Petroleum derivatives are used to make all sorts of goods: plastics, textiles, smartphones, furniture, and flavorings – like vanillin – not to mention cosmetics, detergents and pharmaceuticals. “Everyone knows that releasing massive amounts of fossil carbons into the air is a major contributor to global warming. However, most people don't realize how dependent we are on fossil fuels and how urgently we need to put an end to all these emissions,” says Rémy Buser, CEO of Bloom Biorenewables, an EPFL spin-off.
Guided by this belief and a determination to cut carbon emissions, Buser, along with the company’s co-founder and COO Florent Héroguel and their team are working hard to rapidly market a technology originally developed at EPFL. Their discovery would let manufacturers use renewable carbon from biomass as a substitute for petroleum, particularly for making packaging plastics, perfume and marine biofuels. The €3.9 million in capital the company recently raised provides key resources for business development and serves as a sign of recognition from industry professionals around the world. The fund-raising round was led by Breakthrough Energy Ventures-Europe (BEV-E), a new European fund launched by a consortium including Bill Gates. BEV-E supports start-ups that are “visionary, bold and focused on a global carbon-reduction strategy.”
Although alternatives to using petroleum as an energy source are coming to the fore, there are currently no cost-effective, non-fossil carbon sources to replace it in manufactured products. Manufacturers not wanting to rely on fossil fuels are faced with two possible solutions: use the carbon found in atmospheric CO2 – though difficult to capture in its dispersed form – or extract carbon from biomass. At present, only cellulose, which accounts for about 40% of biomass’ total weight, can be recovered; it is extracted in the form of fiber, which can be used to make paper, for example, or refined into bioethanol. The rest is either burned or discarded. Bloom Biorenewables' technology allows biomass' other components, namely lignin and hemicellulose, to be recovered intact. Potential applications are wide-ranging, and would let manufacturers use nearly 75% of this environment-friendly resource.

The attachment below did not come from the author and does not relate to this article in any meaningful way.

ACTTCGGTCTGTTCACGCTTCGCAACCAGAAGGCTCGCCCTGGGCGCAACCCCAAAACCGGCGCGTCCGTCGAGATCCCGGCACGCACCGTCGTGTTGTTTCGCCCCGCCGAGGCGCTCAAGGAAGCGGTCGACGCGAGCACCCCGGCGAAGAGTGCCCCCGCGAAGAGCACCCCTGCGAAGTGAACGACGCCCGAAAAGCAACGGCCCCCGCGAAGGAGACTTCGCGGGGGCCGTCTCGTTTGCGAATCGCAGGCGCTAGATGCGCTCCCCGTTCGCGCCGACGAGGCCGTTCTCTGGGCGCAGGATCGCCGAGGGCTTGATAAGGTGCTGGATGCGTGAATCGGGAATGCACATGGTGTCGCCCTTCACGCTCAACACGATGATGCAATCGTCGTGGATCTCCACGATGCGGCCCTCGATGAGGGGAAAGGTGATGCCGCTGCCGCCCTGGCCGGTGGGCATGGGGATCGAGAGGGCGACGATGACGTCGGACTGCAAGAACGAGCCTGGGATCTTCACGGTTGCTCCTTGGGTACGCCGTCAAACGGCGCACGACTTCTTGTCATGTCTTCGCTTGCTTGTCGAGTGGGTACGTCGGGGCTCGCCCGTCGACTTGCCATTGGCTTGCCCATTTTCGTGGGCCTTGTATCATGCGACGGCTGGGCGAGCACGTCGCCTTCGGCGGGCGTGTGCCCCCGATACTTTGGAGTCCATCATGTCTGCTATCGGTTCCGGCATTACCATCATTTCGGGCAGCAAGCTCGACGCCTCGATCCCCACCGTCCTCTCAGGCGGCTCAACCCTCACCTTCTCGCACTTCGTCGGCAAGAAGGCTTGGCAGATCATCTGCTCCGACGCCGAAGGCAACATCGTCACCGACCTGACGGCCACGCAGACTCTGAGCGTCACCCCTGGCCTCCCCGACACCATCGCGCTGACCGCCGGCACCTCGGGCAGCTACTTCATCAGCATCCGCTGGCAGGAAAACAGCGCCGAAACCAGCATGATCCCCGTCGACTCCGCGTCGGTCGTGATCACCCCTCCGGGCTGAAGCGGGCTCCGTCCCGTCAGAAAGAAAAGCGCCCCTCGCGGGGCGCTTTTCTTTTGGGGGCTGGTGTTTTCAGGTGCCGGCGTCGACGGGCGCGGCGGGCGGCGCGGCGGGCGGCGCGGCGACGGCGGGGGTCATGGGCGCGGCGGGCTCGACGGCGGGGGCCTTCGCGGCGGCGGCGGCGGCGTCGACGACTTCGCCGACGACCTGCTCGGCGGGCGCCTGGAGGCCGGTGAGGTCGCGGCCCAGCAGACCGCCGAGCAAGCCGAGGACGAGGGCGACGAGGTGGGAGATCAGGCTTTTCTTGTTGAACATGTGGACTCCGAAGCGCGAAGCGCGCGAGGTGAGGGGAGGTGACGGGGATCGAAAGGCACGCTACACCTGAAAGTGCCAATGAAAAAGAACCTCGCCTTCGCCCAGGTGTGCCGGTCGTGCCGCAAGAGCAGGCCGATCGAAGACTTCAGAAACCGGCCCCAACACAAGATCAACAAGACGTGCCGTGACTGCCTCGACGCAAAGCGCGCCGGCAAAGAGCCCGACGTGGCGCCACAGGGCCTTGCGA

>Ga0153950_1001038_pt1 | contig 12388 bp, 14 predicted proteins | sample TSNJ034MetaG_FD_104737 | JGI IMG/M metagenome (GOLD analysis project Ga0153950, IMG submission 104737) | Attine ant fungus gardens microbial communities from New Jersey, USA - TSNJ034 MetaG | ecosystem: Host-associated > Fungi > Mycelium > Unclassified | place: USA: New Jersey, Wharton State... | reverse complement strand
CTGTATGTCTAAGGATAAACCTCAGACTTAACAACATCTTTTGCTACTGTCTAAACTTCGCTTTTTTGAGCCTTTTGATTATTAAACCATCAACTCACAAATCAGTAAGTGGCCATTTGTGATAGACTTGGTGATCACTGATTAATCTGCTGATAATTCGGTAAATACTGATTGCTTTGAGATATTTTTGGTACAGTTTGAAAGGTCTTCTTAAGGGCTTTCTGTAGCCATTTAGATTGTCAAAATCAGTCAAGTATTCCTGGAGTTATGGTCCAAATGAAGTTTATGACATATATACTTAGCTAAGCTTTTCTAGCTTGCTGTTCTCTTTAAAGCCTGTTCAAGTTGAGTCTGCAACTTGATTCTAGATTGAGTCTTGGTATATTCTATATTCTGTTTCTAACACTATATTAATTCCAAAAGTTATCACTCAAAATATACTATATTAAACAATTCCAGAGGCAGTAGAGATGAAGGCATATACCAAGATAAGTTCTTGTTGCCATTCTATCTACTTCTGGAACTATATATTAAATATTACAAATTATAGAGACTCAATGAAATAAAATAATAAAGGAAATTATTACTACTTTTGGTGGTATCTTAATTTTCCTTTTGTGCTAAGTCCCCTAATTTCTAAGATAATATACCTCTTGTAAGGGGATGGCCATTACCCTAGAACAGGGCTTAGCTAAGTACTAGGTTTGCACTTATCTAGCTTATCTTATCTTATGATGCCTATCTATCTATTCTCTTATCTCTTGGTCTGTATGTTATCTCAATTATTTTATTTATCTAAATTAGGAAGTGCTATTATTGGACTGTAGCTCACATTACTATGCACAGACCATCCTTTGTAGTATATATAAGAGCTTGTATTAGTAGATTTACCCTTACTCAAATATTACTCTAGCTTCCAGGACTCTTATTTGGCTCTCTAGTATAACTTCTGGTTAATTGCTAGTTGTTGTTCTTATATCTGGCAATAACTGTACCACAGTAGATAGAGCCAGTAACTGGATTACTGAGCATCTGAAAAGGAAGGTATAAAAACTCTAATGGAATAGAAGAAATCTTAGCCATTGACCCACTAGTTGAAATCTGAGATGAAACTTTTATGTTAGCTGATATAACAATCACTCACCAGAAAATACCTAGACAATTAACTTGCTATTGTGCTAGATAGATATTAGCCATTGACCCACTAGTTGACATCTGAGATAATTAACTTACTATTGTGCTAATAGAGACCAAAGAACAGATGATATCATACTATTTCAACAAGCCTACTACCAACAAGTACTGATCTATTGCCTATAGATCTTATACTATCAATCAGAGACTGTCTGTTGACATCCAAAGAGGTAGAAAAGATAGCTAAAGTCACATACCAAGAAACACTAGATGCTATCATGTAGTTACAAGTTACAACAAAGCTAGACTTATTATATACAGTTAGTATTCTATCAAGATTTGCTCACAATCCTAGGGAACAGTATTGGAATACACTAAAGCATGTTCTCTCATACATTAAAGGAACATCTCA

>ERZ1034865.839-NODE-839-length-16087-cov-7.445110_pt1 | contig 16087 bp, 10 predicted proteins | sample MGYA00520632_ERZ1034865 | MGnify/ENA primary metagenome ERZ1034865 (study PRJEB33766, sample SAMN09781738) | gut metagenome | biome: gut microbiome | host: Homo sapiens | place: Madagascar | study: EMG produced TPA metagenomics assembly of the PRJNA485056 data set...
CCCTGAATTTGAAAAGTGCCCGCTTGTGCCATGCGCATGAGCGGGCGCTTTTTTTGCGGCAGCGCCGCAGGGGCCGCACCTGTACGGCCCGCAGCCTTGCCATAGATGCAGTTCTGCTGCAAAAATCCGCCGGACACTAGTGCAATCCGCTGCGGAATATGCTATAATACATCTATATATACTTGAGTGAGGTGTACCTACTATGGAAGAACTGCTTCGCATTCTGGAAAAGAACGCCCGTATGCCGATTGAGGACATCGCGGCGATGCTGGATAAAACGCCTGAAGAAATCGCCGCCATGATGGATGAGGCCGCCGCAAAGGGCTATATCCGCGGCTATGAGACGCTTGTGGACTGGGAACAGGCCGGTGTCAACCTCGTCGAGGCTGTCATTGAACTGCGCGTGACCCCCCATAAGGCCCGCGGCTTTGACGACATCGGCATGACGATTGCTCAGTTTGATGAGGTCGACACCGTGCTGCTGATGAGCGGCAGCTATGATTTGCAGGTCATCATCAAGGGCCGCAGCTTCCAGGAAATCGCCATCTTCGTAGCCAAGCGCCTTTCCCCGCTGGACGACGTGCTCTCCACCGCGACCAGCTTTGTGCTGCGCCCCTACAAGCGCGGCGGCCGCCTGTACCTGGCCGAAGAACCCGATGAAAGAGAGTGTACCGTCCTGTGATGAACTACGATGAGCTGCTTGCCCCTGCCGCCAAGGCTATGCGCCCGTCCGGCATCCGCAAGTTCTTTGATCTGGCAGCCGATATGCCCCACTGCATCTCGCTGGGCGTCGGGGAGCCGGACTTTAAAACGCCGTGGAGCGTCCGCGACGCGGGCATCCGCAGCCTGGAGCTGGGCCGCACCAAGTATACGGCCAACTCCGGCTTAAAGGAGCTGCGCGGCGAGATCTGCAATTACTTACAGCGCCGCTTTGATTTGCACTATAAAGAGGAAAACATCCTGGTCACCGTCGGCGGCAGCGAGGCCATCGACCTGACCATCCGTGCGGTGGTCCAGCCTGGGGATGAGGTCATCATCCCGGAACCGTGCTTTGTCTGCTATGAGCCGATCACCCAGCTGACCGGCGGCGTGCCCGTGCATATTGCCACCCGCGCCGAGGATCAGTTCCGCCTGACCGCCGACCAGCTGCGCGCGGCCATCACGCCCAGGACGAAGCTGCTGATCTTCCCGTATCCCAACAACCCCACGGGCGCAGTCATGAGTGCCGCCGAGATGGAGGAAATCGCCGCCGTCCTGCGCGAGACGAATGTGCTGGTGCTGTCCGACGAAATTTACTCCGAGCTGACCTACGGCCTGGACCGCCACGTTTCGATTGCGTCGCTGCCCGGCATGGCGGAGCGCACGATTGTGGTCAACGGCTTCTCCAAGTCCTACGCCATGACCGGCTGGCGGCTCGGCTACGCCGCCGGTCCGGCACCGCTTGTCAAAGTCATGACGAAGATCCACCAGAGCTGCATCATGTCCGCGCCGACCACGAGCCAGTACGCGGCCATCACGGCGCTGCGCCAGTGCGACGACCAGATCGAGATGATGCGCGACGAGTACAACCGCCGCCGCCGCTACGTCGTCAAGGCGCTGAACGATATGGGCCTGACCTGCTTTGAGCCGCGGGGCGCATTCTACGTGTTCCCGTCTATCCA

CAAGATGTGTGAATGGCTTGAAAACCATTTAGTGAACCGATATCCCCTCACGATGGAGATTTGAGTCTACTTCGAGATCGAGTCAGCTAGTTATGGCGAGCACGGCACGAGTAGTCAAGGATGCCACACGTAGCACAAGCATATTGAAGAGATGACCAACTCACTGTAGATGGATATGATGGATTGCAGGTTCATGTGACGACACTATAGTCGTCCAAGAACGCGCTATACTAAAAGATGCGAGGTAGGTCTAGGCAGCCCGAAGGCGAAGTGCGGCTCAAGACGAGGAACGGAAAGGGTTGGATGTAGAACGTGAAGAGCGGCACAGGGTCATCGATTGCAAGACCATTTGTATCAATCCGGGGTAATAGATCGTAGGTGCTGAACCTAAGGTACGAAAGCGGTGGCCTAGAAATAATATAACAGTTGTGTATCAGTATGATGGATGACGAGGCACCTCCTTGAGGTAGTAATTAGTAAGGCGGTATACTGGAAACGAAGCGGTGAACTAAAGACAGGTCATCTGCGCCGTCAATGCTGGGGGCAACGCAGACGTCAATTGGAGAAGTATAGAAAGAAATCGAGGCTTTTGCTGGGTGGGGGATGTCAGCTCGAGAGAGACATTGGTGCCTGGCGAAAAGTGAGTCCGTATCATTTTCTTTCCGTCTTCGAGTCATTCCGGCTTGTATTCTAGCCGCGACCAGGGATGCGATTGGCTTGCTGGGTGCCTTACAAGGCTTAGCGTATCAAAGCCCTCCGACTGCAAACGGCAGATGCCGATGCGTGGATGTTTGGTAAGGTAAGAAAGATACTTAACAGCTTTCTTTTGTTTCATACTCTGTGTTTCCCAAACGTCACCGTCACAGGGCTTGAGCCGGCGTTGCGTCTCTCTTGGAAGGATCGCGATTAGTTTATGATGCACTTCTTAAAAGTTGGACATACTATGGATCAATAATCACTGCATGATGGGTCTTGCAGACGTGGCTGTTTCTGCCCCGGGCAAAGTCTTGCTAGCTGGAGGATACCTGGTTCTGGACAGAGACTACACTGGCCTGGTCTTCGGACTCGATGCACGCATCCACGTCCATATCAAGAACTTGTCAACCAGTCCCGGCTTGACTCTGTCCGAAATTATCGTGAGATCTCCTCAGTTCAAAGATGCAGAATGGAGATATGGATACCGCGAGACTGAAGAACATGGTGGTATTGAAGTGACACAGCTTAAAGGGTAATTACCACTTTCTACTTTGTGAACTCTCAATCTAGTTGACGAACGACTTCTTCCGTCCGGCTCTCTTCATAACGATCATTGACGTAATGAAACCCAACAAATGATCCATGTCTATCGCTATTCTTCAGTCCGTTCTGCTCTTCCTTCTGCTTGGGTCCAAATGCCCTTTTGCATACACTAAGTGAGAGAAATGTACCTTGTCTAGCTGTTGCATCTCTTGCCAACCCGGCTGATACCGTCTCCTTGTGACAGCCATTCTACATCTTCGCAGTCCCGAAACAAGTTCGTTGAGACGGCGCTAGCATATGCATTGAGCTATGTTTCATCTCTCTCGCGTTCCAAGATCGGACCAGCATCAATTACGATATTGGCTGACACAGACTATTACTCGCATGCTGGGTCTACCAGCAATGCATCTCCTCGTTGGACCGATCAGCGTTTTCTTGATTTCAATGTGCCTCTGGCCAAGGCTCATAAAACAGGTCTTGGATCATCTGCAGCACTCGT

Using bioplastics to replace polypropylene
Lignin and hemicellulose are polymers found in rigid plant cell walls. Together, they account for some 30%–40% of a plant's biomass. Lignin's energy density is 30% higher than that of cellulose. Until now, one of the stumbling blocks in using it has been its troublesome tendency to break down during processing. In 2016, researchers at EPFL's Laboratory of Sustainable and Catalytic Processing (LPDC) developed a method that resolves this problem by adding an aldehyde. “Aldehydes – which can be produced easily, inexpensively and in an environmentally-friendly manner – stabilize the lignin and hemicellulose and keep them from disintegrating,” says Héroguel. The two components can thus be extracted (and used) separately.
Hemicellulose in particular can be used to manufacture various types of bioplastics, including packaging materials to replace polypropylene. “One of the aims of the Circular Economy Action Plan – an EU roadmap for achieving climate neutrality by 2050 – is to make sustainable packaging and other plastic products mandatory and increase producer responsibility,” says Buser. Large companies, especially food producers, have already started down this road. And the market for sustainable carbon-based materials is just as huge as the one for their fossil-fuel counterparts. “Take textiles, for example. Cotton production alone cannot meet demand.” Thanks to “green chemistry” processes, which seek to eliminate the use of environmentally-harmful substances, lignin can be used as a raw material in perfume and flavorings.
“With our technology, manufacturers can produce sustainable, circular products,” says Héroguel. The advantage of “green” carbon is that it fits into the earth's natural cycle and prevents the imbalances caused by extracting the carbon that has been buried for tens of millions of years – and which is largely responsible for global warming.
The €3.9 million in funding will allow Bloom Biorenewables to hire additional staff and set up its own R&D center near Lausanne, where it can ramp up production in order to win manufacturers over to its new raw material.